Operation Namibia Bulletin

(Bulletin #9)
by Operation Namibia, Philadelphia Namibia Action Group
Philadelphia, Pennsylvania, United States
March 1978
Publisher: Philadelphia Namibia Action Group, Operation Namibia
4 pages
Contents: Walvis Bay Day in Near • "Golden Harvest", Full of Banned Books, Expected in Walvis After April • Our Work at Home: The Philadelphia Namibia Action Group • Phila. Protesters Can't Swallow Sardines 'Stolen From Namibia' • Protesters demand removal of Namibian sardines from grocery store shelves • Benefit for the Philadelphia Namibia Action Group • Update on Namibia • Elections • Issue of Walvis Bay • Negotiations • The newsletter reports on an effort to sail a ship, the Golden Harvest, with banned books to Namibia. The newsletter reports the Golden Harvest is now in Accra, Ghana, where David Acquah, Chairman of the Ghana National Committee Against Apartheid, is host; before leaving Liberia in late January, the crew was received by President William Tolbert. The newsletter says PNAG is seven strong at the moment, although two of our members, Rita Radig and Gimoro Laker-Ojok (of Uganda), will soon be married and move to Michigan; Ken Martin and Joanie Prior are still active, and Linda Nunes (of Tanzania) has returned from the School for, International Training in Vermont to do her "internship" in Philadelphia, so we have her with us again for six months. The newsletter says Our two new members are: Gil Gilmore, a graduate of Penn's  law school who races motorcycles for a living, directs the choir and plays the organ for a local church, and is building a harpsichord in his dining room; and Laurie Wolfe, a graduate student in library science at Drexel who plays the cello and, hopefully, will reorganize PNAG's files. The newsletter sys we've been actively campaigning at local grocery stores against the sale of illegally imported Namibian sardine products, focusing particularly on Del Monte; due to our limited size and energy, we have not attempted a boycott of all Del Monte goods, for instance, but would support such an effort. The newsletter says during these past months the five Western powers--Britain, Canada, France, the U.S. and West Germany--have attempted to negotiate a settlement between SWAPO and the South African government. The newsletter reprints newspaper articles including '"GOLDEN HARVEST:, FULL OF BANNED BOOKS, EXPECTED IN WALVIS AFTER APRIL' from The Windhoek Advertiser, "Phila. Protesters Can't Swallow Sardines 'Stolen From Namibia'", and "Protesters demand removal of Namibian sardines from grocery store shelves". The newsletter discusses Karen Elise, Monrovia, KNIGHT GRAND COMMANDER OF THE HUMANE ORDER OF AFRICAN REDEMPTION, the Philadelphia Yearly Meeting, Prime Minister Vorster, the Pass Book Law, Judge Steyn, Isaac Baker of Britain, Llew Baker, Jane Staffiers and Mark Vernon of Britain, Sten Marguard of Denmark, Martin Gotje of Holland, Ryo Yamaguchi of Japan, Granto Wackrow and Naomi Petersen of New Zealand, Mohammed Abdul Bahari of Sri Lanka, David Moodie of the United States, Hedy Kuppers, Wieland Kunzel, Rainer Bruckman, Peter Bineasch, West Germany, South Africa police, South African troops, the disbanded Turnhalle Constitutional Talk proposals, SWAPO, the Democratic Turnhalle Alliance (DTA), Dirk Mudge, captain David Moodie, Luanda, Ed May, the Office on World Community of the Lutheran World Ministries, the FRI, Port Louis, the Cape of Good Hope, political prisoners, and U.N. Security Council Resolution 385.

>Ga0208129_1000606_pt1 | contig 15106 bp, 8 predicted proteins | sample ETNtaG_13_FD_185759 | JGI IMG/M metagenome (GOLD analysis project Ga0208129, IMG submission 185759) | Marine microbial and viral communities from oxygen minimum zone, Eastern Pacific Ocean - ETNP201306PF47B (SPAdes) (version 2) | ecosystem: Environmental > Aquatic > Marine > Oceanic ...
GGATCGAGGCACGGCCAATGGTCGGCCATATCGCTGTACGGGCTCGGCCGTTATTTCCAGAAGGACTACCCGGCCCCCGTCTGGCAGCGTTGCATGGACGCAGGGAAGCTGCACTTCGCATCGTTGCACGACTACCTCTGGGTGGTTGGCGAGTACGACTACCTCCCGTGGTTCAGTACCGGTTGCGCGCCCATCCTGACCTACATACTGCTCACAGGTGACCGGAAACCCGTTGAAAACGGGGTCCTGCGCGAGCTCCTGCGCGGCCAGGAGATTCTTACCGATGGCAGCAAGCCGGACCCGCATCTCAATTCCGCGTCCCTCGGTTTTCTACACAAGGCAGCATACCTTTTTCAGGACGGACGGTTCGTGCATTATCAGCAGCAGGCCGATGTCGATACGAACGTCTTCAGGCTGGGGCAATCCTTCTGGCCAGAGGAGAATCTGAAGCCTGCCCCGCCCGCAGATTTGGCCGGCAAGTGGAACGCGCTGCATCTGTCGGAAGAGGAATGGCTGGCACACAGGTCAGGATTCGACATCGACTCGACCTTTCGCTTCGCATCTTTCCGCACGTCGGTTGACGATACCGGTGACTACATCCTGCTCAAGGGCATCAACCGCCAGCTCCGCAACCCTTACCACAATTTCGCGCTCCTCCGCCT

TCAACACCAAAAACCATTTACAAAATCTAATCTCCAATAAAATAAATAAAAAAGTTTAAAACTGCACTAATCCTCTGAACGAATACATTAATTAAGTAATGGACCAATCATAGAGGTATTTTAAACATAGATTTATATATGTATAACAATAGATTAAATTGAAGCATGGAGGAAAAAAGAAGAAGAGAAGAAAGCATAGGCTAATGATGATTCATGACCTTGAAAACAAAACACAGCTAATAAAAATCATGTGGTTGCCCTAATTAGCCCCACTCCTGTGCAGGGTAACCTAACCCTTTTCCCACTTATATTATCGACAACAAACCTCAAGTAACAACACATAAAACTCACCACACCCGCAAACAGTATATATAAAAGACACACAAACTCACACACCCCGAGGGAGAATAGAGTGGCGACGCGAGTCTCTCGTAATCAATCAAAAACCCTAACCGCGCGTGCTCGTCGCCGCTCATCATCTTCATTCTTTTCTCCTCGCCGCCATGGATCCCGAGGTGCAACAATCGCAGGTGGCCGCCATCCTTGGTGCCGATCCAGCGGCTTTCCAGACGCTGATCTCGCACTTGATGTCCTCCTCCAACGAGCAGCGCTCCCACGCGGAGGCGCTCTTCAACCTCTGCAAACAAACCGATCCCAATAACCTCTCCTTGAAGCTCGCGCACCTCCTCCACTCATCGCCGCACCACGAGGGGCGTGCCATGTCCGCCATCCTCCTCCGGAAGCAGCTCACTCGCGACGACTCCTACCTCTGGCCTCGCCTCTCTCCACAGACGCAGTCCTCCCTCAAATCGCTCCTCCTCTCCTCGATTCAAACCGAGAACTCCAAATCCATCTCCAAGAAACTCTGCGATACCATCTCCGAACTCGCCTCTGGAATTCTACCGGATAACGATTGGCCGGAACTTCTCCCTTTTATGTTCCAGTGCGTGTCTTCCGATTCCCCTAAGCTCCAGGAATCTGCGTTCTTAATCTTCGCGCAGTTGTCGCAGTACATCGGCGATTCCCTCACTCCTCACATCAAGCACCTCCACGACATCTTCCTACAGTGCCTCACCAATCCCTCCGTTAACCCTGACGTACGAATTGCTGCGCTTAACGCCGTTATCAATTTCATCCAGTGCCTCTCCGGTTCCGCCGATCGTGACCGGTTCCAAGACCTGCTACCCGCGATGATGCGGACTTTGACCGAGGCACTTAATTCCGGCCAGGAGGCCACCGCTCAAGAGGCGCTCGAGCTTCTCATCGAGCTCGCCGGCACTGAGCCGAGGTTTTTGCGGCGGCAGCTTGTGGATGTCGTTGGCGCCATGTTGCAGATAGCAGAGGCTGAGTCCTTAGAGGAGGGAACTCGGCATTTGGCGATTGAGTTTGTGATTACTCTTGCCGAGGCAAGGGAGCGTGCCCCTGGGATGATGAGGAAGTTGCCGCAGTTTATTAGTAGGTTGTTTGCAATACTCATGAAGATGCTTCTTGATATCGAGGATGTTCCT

Used by permission of Kenneth K. Martin, a former member of the Philadelphia Namibia Action Group.
Collection: Alan Zaslavsky Africa Collection, Michigan State University Libraries Special Collections